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As A Star Is Born shoots past $250 million at the global box office, its soundtrack sits atop Billboard charts for the third consecutive week since dropping Oct. 5.
A release date of only five days earlier would have made the 34-track album eligible for Grammy nominations, so why did the filmmakers hold out?
Producer Lynette Howell explains to THR that it was a very specific decision made with spoilers in mind. “We didn’t want to release the soundtrack before the movie because the soundtrack really is the story of the film. There are multiple tracks in there that are soundbites from the film and so it was really important that people experience them simultaneously and it was important to Bradley that audiences got a chance to experience the movie first or at least alongside,” she explained.
The lone track that will be eligible for the forthcoming Grammys is “Shallow,” which made the cut by coming out Sept. 27. Gold statues aside, Howell continues that the success of the film and soundtrack have delivered “an amazing few weeks,” adding “it’s just a dream when audiences show up and respond the way they’ve responded.”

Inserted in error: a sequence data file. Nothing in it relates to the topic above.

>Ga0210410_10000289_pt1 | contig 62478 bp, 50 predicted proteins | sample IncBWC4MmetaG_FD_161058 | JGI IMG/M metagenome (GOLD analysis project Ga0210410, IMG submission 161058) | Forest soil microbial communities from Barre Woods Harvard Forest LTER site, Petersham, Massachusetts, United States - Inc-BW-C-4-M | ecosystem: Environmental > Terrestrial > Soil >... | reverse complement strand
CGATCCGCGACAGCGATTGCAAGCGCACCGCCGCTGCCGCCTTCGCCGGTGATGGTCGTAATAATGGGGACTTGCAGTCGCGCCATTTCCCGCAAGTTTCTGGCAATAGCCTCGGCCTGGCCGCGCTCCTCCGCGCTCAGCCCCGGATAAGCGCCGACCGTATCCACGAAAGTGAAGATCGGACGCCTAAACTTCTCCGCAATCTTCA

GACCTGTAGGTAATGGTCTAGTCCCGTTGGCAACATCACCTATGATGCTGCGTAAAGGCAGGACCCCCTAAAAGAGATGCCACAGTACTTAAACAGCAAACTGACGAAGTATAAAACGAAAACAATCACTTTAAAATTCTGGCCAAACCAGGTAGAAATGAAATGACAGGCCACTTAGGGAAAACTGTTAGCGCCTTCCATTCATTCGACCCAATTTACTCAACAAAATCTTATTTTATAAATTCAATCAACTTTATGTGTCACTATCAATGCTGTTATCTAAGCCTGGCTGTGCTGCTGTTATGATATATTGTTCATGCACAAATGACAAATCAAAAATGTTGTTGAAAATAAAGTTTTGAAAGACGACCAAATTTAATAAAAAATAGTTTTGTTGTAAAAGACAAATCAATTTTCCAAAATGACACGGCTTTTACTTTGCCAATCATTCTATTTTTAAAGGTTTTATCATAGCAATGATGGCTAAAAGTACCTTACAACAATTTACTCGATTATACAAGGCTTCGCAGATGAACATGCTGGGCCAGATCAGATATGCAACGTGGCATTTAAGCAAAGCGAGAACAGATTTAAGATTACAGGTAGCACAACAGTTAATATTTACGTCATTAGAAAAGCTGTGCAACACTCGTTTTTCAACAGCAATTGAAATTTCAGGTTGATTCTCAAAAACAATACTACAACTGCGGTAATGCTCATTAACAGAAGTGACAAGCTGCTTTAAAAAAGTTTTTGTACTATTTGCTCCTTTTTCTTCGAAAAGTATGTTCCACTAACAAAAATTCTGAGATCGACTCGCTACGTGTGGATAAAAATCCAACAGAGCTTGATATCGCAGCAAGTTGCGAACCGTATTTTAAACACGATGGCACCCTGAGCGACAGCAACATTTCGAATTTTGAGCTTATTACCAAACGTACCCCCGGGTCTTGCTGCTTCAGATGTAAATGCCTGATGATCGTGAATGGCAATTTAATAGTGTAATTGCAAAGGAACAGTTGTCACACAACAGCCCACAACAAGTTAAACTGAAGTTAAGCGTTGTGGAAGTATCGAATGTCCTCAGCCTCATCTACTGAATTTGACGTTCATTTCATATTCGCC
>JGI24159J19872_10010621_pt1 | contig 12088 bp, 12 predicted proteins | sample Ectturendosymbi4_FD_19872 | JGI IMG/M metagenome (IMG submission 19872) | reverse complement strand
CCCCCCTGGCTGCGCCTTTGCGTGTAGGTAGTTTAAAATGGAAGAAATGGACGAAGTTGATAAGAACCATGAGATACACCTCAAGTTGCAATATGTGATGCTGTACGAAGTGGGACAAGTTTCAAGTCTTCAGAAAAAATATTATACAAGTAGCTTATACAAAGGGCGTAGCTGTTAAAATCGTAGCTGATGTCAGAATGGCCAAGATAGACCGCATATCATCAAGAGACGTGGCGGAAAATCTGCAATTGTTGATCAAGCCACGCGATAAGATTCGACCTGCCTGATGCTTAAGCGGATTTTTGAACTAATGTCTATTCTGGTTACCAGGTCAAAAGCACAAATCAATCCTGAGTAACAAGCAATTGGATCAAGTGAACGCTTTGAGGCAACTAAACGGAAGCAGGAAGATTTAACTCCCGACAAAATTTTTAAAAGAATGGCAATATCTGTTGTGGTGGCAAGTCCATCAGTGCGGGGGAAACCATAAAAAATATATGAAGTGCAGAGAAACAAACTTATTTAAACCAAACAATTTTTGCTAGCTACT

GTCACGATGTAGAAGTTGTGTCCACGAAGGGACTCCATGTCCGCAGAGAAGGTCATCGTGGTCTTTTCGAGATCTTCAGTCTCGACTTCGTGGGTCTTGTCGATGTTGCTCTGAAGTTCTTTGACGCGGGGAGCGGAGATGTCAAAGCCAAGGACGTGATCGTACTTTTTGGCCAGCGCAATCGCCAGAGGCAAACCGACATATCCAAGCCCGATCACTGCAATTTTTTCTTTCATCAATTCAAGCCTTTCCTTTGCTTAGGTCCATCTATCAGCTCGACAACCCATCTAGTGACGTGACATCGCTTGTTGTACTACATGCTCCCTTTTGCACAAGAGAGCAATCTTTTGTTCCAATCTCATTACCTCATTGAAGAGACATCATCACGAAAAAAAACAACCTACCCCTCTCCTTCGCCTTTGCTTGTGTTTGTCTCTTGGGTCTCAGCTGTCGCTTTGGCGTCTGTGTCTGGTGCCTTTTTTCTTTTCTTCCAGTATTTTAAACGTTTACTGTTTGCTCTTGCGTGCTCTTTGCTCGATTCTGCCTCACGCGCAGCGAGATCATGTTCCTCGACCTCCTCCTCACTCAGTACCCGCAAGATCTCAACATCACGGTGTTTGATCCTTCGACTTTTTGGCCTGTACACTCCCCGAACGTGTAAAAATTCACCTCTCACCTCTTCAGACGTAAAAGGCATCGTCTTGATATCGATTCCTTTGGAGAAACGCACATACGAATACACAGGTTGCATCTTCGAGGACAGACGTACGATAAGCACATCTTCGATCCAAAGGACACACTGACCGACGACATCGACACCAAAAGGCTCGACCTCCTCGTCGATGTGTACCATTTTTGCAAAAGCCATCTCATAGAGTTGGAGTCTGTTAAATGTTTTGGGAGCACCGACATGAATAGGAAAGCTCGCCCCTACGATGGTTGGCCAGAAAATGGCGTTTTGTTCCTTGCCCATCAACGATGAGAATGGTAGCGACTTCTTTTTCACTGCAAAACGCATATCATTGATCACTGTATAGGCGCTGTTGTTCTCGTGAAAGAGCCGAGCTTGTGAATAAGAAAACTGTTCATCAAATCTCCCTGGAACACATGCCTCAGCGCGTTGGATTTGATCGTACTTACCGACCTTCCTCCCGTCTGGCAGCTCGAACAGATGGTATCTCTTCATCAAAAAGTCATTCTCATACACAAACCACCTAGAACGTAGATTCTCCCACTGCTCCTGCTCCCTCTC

The film and its soundtrack must also be a dream come true for Gaga. A Star Is Born is the first soundtrack to spend its first three weeks at No. 1 in more than 10 years, and marks the first album of her career to spend three weeks in the No. 1 position.
When it comes to Star is Born director and Gaga’s scene and singing partner, Bradley Cooper, as it turns out he won’t be in the running in the best song category at this year’s Oscars. According to THR’s Feinberg Forecast, Cooper remains a front runner in a host of categories for the 2019 Academy Awards, Warner Bros. is submitting three tunes for Oscar consideration on which Lady Gaga is a writer but none on which Cooper collaborated.
A version of this story first appeared in the Oct. 31 issue of The Hollywood Reporter magazine. To receive the magazine, click here to subscribe.
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